So time goes by and they are seen leaving the main gate, nothing but the Bible in
    their hands and that gift from the preacher man, the Chaplains, and God. So the
    sunsets and the moon rises, months go by and there they are, standing at the
    canteen window, back on a CRD violation, and back to the preacher man, and
    the Bible.
    Tick-tock, and there I was, the free world. Wondering what was so different, as I
    tweak and freak adjusting to the World. Falling to This and That, losing all that I
    put so much into, the Dharma blanket of security. There it was. The day had
    come. I had fallen so far away from the Dharma, from myself. It was just a matter
    of time and it would be me standing at the canteen window. I had become so lost
    and far from everything and everyone, I couldn`t even face the Dharma and open
    a book. It was then that I was closest to the Dharma. Blinded by the very conditions
    that had landed me in prison, I couldn’t even see it. It was one of the realist
    teachings, one that cannot be found in any book nor set forth by any teacher. It
    wasn`t till I said FUCK-IT, that the Dharma showed its face. Mumon and his moon
    were always watching. He never left, and I understood then, he had been always
    there, lifetime after lifetime.
    So I sat for a year and karma just unfolded without effort. The Dharma carried me
    to my teacher who guided me over the years while in prison. I found myself on a
    flight to LAX with $39 on a food stamp card from Florida, not a dime
    on me, and one set of clothes. My friends saw something in me that I
    couldn’t: a monk. They were the ones that came together, bought my
    ticket, and saw me off in Tampa. So on February 26, 2011, (two
    years from my February 9, 2009, release date), I was ordained under
    the Pure Land Vietnamese Zen tradition. It was just as Daido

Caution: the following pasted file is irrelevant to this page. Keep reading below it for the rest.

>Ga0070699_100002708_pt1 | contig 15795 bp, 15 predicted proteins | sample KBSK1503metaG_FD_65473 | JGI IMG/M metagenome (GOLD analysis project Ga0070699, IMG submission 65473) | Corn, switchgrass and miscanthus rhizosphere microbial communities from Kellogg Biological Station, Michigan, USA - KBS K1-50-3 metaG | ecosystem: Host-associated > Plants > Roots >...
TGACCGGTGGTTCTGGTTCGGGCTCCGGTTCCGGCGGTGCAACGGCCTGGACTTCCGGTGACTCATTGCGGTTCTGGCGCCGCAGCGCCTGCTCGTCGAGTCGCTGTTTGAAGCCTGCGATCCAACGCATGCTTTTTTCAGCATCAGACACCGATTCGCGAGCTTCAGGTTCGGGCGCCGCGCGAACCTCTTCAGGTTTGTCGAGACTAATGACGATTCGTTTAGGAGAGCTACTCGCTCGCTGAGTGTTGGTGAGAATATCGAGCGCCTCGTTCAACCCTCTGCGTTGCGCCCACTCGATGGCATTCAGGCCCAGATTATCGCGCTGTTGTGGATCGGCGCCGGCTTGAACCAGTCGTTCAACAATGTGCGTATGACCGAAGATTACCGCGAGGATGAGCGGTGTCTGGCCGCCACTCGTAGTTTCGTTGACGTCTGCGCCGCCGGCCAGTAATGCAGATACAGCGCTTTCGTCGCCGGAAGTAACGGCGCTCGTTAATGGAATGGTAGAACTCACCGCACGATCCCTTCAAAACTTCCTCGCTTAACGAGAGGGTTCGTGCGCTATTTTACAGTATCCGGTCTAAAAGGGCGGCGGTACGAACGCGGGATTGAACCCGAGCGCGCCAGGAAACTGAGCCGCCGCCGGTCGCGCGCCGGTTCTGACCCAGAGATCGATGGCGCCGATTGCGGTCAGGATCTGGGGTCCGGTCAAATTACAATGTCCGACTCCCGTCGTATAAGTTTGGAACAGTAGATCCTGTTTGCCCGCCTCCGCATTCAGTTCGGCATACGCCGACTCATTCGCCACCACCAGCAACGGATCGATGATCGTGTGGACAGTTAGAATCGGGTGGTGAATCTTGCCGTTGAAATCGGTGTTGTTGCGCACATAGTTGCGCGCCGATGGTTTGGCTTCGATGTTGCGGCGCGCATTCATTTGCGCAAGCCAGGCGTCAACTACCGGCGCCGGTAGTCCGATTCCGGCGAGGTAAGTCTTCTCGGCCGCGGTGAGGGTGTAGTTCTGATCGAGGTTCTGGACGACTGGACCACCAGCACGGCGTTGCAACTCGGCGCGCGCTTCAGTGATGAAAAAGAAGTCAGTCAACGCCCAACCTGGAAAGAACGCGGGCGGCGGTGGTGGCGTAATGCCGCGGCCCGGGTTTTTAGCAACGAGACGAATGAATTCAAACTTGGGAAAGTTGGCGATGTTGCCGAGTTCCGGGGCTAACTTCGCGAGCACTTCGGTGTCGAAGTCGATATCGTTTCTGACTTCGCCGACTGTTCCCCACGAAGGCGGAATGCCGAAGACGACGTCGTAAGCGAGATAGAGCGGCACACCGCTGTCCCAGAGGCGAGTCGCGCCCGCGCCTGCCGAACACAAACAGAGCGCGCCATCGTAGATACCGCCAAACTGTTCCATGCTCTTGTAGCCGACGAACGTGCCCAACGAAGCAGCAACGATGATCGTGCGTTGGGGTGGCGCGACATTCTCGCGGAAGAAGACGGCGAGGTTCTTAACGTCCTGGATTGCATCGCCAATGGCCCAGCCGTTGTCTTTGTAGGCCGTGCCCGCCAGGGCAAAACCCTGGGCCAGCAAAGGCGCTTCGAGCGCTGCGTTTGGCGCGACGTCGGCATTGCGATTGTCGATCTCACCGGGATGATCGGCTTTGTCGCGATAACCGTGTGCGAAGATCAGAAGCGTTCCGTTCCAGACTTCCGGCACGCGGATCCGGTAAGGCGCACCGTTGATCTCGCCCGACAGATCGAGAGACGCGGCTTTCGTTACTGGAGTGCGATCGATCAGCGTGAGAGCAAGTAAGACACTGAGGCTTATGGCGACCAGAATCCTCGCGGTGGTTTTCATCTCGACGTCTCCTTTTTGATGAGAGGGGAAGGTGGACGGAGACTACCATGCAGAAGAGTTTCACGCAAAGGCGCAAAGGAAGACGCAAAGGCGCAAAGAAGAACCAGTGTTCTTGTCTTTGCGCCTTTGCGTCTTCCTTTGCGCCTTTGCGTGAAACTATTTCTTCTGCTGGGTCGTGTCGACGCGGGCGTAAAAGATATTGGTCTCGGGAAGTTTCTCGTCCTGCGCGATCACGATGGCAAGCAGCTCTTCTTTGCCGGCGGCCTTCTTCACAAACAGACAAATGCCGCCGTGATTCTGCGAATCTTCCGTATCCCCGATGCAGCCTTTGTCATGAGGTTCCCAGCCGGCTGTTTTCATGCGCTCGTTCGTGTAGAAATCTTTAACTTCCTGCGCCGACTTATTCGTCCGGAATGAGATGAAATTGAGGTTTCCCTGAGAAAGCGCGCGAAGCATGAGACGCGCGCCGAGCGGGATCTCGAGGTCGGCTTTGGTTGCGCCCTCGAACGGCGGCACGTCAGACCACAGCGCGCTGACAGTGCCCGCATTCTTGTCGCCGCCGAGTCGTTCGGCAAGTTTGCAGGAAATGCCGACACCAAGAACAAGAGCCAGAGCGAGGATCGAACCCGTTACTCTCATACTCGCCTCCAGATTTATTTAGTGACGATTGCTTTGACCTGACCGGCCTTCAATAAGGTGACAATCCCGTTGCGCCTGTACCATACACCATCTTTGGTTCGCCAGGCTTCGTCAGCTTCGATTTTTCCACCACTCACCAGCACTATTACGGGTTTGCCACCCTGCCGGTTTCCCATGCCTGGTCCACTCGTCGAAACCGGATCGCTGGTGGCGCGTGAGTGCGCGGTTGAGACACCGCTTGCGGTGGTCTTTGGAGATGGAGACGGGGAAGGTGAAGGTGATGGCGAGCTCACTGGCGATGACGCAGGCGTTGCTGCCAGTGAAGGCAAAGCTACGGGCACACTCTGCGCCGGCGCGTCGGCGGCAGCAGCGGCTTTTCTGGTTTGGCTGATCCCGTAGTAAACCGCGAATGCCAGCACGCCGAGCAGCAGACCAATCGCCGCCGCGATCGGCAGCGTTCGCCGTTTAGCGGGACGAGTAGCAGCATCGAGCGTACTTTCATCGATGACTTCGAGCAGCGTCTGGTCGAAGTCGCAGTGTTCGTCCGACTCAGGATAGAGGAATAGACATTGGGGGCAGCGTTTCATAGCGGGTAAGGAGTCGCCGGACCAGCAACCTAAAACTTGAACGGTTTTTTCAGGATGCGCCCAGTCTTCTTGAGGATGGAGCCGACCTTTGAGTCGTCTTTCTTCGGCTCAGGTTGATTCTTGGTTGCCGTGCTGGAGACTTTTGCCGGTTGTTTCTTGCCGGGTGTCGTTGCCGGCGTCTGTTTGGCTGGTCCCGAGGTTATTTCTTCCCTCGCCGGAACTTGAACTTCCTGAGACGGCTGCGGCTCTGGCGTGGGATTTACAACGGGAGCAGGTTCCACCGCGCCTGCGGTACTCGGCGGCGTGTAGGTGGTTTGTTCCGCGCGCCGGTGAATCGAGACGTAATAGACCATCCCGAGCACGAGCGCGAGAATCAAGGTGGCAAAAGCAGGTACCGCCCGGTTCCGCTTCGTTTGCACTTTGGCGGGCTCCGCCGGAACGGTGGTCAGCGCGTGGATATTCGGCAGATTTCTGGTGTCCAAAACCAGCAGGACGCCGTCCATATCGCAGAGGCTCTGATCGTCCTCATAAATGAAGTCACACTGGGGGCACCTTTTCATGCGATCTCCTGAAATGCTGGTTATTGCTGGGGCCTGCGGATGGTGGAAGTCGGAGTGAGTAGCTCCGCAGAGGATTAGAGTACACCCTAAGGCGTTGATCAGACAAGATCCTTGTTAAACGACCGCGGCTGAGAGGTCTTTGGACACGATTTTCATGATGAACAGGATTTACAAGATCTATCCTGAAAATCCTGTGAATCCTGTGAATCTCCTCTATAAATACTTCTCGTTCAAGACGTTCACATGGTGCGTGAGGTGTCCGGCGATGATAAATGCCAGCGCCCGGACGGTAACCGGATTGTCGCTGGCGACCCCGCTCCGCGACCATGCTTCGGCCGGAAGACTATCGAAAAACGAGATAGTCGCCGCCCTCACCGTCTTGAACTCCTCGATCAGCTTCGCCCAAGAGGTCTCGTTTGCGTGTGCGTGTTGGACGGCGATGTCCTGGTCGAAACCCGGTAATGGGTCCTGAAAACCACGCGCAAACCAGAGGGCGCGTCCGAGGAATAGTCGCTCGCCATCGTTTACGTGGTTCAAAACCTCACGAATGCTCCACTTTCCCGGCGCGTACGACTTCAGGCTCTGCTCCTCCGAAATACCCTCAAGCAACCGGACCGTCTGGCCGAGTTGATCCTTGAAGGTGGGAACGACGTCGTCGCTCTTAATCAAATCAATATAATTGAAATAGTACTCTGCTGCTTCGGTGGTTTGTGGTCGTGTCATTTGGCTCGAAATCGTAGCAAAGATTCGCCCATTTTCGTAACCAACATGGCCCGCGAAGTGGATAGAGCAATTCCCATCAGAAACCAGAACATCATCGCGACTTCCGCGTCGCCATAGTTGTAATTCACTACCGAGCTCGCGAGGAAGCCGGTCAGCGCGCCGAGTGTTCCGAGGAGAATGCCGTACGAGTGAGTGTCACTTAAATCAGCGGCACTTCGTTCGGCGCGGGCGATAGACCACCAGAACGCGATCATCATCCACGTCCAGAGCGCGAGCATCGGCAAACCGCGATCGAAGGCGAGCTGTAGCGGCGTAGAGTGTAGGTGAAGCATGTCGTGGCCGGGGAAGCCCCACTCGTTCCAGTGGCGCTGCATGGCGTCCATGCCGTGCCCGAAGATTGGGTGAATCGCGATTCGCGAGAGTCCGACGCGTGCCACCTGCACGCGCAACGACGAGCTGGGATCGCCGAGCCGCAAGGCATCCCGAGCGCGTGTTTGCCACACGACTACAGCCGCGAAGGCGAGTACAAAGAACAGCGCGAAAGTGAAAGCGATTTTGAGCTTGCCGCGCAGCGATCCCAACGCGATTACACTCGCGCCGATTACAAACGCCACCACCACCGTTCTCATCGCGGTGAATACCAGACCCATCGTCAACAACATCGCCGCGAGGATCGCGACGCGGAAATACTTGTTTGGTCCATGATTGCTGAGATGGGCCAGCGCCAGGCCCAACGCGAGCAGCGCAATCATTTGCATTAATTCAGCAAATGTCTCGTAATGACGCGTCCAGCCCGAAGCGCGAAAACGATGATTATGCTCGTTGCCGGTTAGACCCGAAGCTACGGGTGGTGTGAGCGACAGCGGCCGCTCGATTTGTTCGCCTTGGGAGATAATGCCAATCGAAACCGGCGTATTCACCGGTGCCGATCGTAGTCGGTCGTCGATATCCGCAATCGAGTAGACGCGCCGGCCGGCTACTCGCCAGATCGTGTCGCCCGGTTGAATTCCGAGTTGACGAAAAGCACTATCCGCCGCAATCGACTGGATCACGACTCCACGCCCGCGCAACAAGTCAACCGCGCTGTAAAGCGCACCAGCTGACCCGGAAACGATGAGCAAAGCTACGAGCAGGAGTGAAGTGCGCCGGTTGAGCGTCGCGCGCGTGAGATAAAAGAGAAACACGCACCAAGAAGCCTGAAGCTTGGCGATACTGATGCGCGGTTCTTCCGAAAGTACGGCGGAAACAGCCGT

Roshi had always said: a monk is a monk before he’s a monk. The
    robe of liberation, once just words in a book, in a place so far from
    where I stand NOW. And now I can sit here and truly via experience
    say, the Dharma is who you are, not just words that sound
    good from a preacher man. It shows you the ugly, and makes you
    stand up and face yourself and take responsibility. So just keep it
    real, and have faith in yourself, nothing but yourself and all that the
    Dharma has given to you.
    Keep your head up, and your practice strong!!

Check out what others are saying...
  1. [...] Freedom in Prison The One Dress Protest was initiated by a woman calling attention to the motivations and reasons behind purchasing and wearing clothing. A month ago she was arrested, along with many others, for participating in an act of civil disobedience against the TarSans pipeline. Read her recent reflections and how they relate to her campaign to wear one dress for one year HERE. [...]


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About Maia

All my life, I’ve loved the idea of liberation and looking deeply into the question: What does it really mean to be free?

That's what the Liberated Life Project is all about.

You can find my work on two other places on the web -- click on the badges to the right to visit "The Jizo Chronicles" (my blog on socially engaged Buddhism) and Five Directions (my consulting business).